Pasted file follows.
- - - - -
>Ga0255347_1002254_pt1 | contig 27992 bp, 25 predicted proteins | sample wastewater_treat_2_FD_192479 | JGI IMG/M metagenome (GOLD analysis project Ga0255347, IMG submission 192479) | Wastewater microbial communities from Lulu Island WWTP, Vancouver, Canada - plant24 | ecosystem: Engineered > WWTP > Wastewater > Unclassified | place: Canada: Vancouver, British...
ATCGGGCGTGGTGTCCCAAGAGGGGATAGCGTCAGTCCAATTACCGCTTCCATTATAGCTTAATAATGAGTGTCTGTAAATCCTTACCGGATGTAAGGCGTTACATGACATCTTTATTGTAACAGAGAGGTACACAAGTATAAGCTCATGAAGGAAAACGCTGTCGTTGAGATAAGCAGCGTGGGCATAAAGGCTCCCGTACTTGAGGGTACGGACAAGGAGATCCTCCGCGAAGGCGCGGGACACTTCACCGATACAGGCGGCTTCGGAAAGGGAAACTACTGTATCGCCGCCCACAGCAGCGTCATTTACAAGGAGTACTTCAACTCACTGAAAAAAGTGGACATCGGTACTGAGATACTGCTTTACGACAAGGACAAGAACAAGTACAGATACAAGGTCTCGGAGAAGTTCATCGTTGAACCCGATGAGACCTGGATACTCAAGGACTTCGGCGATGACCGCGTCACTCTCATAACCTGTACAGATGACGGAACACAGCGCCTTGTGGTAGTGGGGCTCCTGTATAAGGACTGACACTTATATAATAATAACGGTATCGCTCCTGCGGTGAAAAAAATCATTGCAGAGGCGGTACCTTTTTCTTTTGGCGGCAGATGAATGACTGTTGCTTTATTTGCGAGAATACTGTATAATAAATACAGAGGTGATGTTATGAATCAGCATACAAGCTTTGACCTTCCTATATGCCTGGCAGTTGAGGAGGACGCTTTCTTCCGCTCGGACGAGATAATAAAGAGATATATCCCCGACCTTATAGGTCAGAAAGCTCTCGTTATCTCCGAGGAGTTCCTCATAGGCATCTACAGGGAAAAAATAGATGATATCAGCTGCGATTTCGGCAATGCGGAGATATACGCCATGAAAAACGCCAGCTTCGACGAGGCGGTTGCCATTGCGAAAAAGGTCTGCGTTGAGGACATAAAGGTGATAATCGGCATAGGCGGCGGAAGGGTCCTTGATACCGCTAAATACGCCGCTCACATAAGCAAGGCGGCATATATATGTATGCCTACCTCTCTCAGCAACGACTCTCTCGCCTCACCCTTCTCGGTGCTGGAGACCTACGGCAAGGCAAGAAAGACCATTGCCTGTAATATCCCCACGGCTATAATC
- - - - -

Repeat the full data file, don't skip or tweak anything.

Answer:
>Ga0255347_1002254_pt1 | contig 27992 bp, 25 predicted proteins | sample wastewater_treat_2_FD_192479 | JGI IMG/M metagenome (GOLD analysis project Ga0255347, IMG submission 192479) | Wastewater microbial communities from Lulu Island WWTP, Vancouver, Canada - plant24 | ecosystem: Engineered > WWTP > Wastewater > Unclassified | place: Canada: Vancouver, British...
ATCGGGCGTGGTGTCCCAAGAGGGGATAGCGTCAGTCCAATTACCGCTTCCATTATAGCTTAATAATGAGTGTCTGTAAATCCTTACCGGATGTAAGGCGTTACATGACATCTTTATTGTAACAGAGAGGTACACAAGTATAAGCTCATGAAGGAAAACGCTGTCGTTGAGATAAGCAGCGTGGGCATAAAGGCTCCCGTACTTGAGGGTACGGACAAGGAGATCCTCCGCGAAGGCGCGGGACACTTCACCGATACAGGCGGCTTCGGAAAGGGAAACTACTGTATCGCCGCCCACAGCAGCGTCATTTACAAGGAGTACTTCAACTCACTGAAAAAAGTGGACATCGGTACTGAGATACTGCTTTACGACAAGGACAAGAACAAGTACAGATACAAGGTCTCGGAGAAGTTCATCGTTGAACCCGATGAGACCTGGATACTCAAGGACTTCGGCGATGACCGCGTCACTCTCATAACCTGTACAGATGACGGAACACAGCGCCTTGTGGTAGTGGGGCTCCTGTATAAGGACTGACACTTATATAATAATAACGGTATCGCTCCTGCGGTGAAAAAAATCATTGCAGAGGCGGTACCTTTTTCTTTTGGCGGCAGATGAATGACTGTTGCTTTATTTGCGAGAATACTGTATAATAAATACAGAGGTGATGTTATGAATCAGCATACAAGCTTTGACCTTCCTATATGCCTGGCAGTTGAGGAGGACGCTTTCTTCCGCTCGGACGAGATAATAAAGAGATATATCCCCGACCTTATAGGTCAGAAAGCTCTCGTTATCTCCGAGGAGTTCCTCATAGGCATCTACAGGGAAAAAATAGATGATATCAGCTGCGATTTCGGCAATGCGGAGATATACGCCATGAAAAACGCCAGCTTCGACGAGGCGGTTGCCATTGCGAAAAAGGTCTGCGTTGAGGACATAAAGGTGATAATCGGCATAGGCGGCGGAAGGGTCCTTGATACCGCTAAATACGCCGCTCACATAAGCAAGGCGGCATATATATGTATGCCTACCTCTCTCAGCAACGACTCTCTCGCCTCACCCTTCTCGGTGCTGGAGACCTACGGCAAGGCAAGAAAGACCATTGCCTGTAATATCCCCACGGCTATAATC